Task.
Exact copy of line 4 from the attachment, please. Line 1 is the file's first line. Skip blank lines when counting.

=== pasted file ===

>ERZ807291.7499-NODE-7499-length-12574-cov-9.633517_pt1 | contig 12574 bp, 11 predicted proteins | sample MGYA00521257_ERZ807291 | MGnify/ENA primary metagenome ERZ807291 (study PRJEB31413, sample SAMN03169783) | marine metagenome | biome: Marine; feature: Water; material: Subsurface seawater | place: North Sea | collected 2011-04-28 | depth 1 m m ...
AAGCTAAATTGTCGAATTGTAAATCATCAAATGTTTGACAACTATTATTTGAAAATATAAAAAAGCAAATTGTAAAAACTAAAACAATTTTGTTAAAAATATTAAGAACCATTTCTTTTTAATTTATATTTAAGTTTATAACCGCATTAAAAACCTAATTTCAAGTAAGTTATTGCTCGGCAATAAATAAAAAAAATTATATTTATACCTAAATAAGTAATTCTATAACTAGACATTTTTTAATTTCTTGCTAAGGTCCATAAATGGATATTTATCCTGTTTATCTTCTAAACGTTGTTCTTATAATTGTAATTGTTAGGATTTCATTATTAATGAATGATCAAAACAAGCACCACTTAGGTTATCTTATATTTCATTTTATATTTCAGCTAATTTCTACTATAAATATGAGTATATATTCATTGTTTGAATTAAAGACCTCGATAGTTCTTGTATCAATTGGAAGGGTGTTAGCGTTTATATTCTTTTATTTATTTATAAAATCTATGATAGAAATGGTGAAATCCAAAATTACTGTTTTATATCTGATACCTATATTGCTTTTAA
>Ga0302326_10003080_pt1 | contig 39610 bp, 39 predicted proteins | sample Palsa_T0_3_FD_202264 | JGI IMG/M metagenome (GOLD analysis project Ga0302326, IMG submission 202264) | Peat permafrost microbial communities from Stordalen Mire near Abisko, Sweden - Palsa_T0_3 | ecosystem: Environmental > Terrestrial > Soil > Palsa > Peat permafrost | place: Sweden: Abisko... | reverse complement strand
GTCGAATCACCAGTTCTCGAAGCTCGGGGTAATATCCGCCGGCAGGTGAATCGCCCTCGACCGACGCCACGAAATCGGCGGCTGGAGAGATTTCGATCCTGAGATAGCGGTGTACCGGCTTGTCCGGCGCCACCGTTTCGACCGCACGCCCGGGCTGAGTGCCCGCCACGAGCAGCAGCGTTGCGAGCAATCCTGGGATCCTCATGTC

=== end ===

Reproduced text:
GTCGAATCACCAGTTCTCGAAGCTCGGGGTAATATCCGCCGGCAGGTGAATCGCCCTCGACCGACGCCACGAAATCGGCGGCTGGAGAGATTTCGATCCTGAGATAGCGGTGTACCGGCTTGTCCGGCGCCACCGTTTCGACCGCACGCCCGGGCTGAGTGCCCGCCACGAGCAGCAGCGTTGCGAGCAATCCTGGGATCCTCATGTC